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EC number: 236-675-5
CAS number: 13463-67-7
Several studies are
available and indicate that nano- and microsized TiO2 (including
anatase, rutile and mixed forms) in natural soil and artificial
substrate do not affect survival, reproduction and growth of Eisenia
fetida and Eisenia andrei as well as survival and reproduction of
Enchytraeus crypticus up to at least 1000 mg/kg.
Regarding toxicity to the reproduction of Eisenia fetida and
Eisenia andrei, Schlich et al. (2012) and Wyrwoll et al. (2014) did not
observe effects of nanosized and microsized TiO2 up to 1000 mg/kg dw
In the study by Wyrwoll et al. (2014), dispersions of the
microsized TiO2 material Tiona AT1 (200 nm, anatase), and of the
nano-sized TiO2 materials Hombikat UV 100 (7-10 nm, anatase) and PC 105
(15-25 nm, anatase) in a natural test soil did not affect the survival
of Eisenia fetida in the acute limit toxicity test (OECD 207) and did
not affect growth and reproduction in the earthworm reproduction limit
test (OECD 222) resulting in 28-d NOEC values of ≥ 1000 mg/kg soil dw
(nominal) for survival and reproduction. Schlich et al. (2012) tested
three different nano-sized TiO2 materials, i.e. NM 105 (21 nm,
rutile/anatase), NM 101 (8 nm, anatase) and NM 103 (20 nm, rutile,
coated), in a standard toxicity test according to OECD 222 (2004). The
TiO2 materials did not reduce the number of offspring, and adults of
Eisenia andrei when applied to the test system via powder or dispersion
on feed or soil. Depending on the test setup, the 56-d and 28-d NOEC
values ranged from ≥ 20 (dispersion) to ≥ 1000 mg/kg soil dw (powder;
nominal). On the contrary, significant stimulation of reproduction was
observed for some TiO2 materials (P25, NM 101) with increasing levels.
However, the effect may be due to an improvement of the test soil.
Additionally, information is available on the toxicity of
nanosized TiO2 to Enchytraeid worms from a study by Hund-Rinke et al.
(2016): In a standard toxicity test according to OECD 220 (2004), the
two different nano-sized TiO2 materials NM-104 (26 nm, rutile,
Al-coated) and NM 105 (P25; 21 nm, anatase/rutile) did not affect the
survival and reproduction of Enchytraeus crypticus (28 d EC10 and EC50 >
1000 mg TiO2 NP/kg soil dw (nominal)).
Several supporting studies on the toxicity of nanosized and
microsized TiO2 to earthworm exist:
Micro-TiO2 material Titanium oxide-325 mesh (< 40 µm) did not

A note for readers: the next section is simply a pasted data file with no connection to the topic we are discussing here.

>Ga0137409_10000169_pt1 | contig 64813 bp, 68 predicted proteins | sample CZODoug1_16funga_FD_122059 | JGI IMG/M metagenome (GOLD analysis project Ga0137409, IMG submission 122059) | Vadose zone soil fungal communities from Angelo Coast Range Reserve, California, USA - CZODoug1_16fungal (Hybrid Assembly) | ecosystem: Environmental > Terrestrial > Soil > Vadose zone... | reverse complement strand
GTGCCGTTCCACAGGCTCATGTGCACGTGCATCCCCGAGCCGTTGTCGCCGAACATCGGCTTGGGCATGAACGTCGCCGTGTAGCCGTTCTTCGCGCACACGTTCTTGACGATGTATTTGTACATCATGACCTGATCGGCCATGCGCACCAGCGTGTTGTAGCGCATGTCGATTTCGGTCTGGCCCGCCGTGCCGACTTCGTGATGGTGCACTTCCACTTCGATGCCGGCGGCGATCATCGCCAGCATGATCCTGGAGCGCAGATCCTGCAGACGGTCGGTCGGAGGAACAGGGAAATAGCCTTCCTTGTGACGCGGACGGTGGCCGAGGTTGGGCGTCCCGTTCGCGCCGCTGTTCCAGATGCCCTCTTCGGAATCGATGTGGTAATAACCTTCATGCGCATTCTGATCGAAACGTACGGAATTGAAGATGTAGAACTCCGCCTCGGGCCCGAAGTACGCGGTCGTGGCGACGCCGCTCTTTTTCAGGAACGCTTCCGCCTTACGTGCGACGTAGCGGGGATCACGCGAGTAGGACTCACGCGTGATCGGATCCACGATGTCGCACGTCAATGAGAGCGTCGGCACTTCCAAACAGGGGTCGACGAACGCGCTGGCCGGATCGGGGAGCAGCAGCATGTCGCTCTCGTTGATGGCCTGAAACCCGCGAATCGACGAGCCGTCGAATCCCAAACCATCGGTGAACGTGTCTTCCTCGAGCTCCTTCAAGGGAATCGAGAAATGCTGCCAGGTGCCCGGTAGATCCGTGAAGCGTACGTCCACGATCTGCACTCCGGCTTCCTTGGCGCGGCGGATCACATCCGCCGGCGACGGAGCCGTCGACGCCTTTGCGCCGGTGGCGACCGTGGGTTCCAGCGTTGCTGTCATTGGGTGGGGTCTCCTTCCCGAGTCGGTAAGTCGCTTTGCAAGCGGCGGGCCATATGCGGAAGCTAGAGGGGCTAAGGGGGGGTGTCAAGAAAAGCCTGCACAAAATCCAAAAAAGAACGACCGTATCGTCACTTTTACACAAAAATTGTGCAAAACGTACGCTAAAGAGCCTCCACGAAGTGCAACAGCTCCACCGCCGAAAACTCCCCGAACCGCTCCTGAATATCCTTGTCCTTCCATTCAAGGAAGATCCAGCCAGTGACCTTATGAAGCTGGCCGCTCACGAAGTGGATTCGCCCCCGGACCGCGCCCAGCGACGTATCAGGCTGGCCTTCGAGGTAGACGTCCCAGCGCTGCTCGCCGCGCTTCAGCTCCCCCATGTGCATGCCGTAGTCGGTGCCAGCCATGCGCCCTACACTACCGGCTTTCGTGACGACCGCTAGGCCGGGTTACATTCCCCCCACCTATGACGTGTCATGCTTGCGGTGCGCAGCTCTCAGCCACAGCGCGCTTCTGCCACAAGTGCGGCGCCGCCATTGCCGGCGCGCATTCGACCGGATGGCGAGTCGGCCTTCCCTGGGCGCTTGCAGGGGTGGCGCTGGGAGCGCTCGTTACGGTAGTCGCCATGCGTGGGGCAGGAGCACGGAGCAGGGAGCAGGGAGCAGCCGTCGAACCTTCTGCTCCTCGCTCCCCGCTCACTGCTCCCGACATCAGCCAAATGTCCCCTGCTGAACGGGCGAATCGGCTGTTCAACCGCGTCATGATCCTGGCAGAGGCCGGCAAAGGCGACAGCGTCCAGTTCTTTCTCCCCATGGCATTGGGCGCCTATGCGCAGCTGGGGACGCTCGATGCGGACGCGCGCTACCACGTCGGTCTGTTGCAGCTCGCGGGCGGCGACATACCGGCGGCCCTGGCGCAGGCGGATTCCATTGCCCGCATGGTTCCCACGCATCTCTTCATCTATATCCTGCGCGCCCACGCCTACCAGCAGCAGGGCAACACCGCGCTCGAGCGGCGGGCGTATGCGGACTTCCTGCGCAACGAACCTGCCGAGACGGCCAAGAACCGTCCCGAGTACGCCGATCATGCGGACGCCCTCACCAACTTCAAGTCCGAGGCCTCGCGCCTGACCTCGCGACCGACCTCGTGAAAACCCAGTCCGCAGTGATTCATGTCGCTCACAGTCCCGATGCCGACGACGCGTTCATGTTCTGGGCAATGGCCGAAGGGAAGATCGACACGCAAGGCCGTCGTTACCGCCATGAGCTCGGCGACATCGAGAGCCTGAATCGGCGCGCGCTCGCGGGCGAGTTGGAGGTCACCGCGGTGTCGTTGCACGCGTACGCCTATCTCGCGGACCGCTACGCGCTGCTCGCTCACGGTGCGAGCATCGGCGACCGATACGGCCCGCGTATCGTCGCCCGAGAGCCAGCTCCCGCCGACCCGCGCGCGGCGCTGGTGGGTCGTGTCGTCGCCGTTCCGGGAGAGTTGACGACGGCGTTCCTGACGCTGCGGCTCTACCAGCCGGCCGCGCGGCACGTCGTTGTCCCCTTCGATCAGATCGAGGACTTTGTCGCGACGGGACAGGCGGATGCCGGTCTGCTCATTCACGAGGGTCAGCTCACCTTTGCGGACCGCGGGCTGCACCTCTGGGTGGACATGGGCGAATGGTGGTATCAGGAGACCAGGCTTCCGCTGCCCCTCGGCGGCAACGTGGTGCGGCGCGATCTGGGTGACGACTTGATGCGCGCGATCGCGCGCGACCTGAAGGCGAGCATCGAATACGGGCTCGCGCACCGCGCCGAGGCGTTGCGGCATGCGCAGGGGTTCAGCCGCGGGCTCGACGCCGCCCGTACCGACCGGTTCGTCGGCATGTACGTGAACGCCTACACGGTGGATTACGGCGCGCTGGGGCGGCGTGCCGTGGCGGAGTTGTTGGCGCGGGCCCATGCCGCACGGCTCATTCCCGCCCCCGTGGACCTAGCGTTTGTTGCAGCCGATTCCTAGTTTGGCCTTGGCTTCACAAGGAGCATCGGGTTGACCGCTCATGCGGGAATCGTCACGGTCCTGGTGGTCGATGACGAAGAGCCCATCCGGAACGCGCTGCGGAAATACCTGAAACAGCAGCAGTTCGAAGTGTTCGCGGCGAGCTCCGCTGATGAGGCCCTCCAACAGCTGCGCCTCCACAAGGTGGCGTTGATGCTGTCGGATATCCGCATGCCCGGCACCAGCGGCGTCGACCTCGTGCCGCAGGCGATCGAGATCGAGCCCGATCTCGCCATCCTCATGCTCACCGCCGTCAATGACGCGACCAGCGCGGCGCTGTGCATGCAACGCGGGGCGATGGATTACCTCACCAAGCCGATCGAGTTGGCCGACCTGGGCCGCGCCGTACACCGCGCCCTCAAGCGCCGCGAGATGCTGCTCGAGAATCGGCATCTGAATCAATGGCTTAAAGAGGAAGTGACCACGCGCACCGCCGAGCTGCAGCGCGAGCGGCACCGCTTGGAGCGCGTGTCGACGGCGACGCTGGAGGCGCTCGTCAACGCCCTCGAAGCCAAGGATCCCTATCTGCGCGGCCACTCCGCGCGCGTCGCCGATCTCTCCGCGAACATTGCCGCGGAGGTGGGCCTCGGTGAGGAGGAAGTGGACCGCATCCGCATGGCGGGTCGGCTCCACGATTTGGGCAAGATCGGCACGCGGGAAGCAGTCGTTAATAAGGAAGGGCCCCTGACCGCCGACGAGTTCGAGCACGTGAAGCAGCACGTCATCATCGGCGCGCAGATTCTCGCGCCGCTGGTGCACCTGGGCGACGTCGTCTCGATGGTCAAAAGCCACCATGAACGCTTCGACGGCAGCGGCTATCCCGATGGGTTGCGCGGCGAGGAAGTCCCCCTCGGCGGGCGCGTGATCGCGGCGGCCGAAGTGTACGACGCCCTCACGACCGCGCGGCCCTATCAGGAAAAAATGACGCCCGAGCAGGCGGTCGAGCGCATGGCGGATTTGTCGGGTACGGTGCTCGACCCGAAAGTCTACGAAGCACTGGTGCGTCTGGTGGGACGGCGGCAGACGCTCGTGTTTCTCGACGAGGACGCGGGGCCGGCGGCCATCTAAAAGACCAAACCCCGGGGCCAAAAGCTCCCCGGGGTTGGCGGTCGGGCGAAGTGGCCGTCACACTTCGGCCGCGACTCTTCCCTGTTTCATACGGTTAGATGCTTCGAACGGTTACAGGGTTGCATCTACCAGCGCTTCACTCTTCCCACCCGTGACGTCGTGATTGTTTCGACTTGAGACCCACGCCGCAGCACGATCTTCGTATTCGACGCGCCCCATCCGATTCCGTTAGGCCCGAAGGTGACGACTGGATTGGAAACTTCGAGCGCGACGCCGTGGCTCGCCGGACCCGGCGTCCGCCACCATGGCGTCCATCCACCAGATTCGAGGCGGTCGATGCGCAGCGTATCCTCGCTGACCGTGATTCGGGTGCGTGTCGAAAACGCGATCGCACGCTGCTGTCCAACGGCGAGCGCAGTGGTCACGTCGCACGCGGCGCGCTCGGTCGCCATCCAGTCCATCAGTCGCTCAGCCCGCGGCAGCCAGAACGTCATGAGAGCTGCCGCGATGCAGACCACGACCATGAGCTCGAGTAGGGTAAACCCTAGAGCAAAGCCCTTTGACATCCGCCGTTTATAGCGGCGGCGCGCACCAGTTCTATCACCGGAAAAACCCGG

affect survival and reproduction of Eisenia andrei and survival,
reproduction and juvenile growth of Eisenia fetida in a sandy-loam soil
resulting in 28-d, 56-d and 126 d NOEC values of ≥ 200 mg/kg dw
(nominal) in a study by McShane et al. (2012). Higher concentrations
were applied to an artificial substrate and the natural soil by
dry-mixing resulting in 28-d and 56-d NOEC values of ≥ 10,000 mg/kg soil
dw (nominal) for all endpoints. The toxicity of nanosized TiO2 material
to the survival and reproduction of Eisenia andrei and Eisenia fetida
was studied in artificial substrate and in a natural soil, the latter
only with E. Andrei, according to OECD 207 and OECD 222, resulting in
28-d and 56-d NOEC values of ≥ 10,000 mg/kg soil dw (nominal) for adult
survival and reproduction. However, tests were performed in the dark to
avoid potential phototoxicity and thus potentially reducing the exposure
of the worms. Under standard-light-darkness cycles, earthworms tend to
remain in the soil under light conditions. Hence, results of these
experiments may not be conservative and are considered supporting data.
Further, McShane et al. (2012) observed in an earthworm avoidance
test with Eisenia fetida that the avoidance behaviour was not affected
by microsized TiO2 at 10,000 mg/kg soil. Results for the three
nano-sized TiO2 materials vary but indicate that earthworms do not avoid
TiO2-NP concentrations up to 100 mg/kg soil but consistently avoid
higher levels of 10,000 mg/kg soil.
Whitfield Aslund et al. (2012) used metabolomics to examine the
response of Eisenia fetida earthworms raised from juveniles for 20−23
weeks in soil spiked with 20 or 200 mg/kg nano- and microsized TiO2.
Data seem to indicate that earthworms exhibited changes in their
metabolic profile relative to the control after exposure to 200 mg/kg of
nano- and microsized TiO2. However, the correlation between the observed
metabolomic response and ecologically relevant endpoints is missing to
Lapied, E. et al. (2011) exposed Lumbricus terrestris for 2-8
weeks to a TiO2 nanocomposite (TiO2 core coated with superposed layers
of Al(OH)3 and PDMS) mixed into food or soil at concentrations up to 100
mg/kg. Apoptosis was measured by immunohistochemistry. Mortality and
apoptotic frequency were not affected in soil-exposed worms. Based on Ti
localization by XRF microscopy, nanoparticles appear to be rather inert
and did not cross the intestinal epithelium/ chloragogenous matrix
barrier to enter the coelomic liquid, or the cuticular barrier to reach
the muscular layers.
The fact that direct exposure to TiO2 NPs did not impair the
immuno-effectiveness of earthworm Eisenia veneta (Rosa) coelomocyte
cells at concentrations well above those predicted for sewage sludge in
the UK (25 mg/L) appears to be further evidence of the low potential of
TiO2 nanoparticles for toxicity to earthworms (Johnson et al. 2011).
In sum and applying a weight of evidence approach, nano- and
microsized TiO2 (rutile, anatase and mixed forms) appear to have a low
potential for short- and long-term toxicity to soil annelids based on
data available for different earthworm species and one enchytraeid
species up to at least 1000 mg/kg dw soil.
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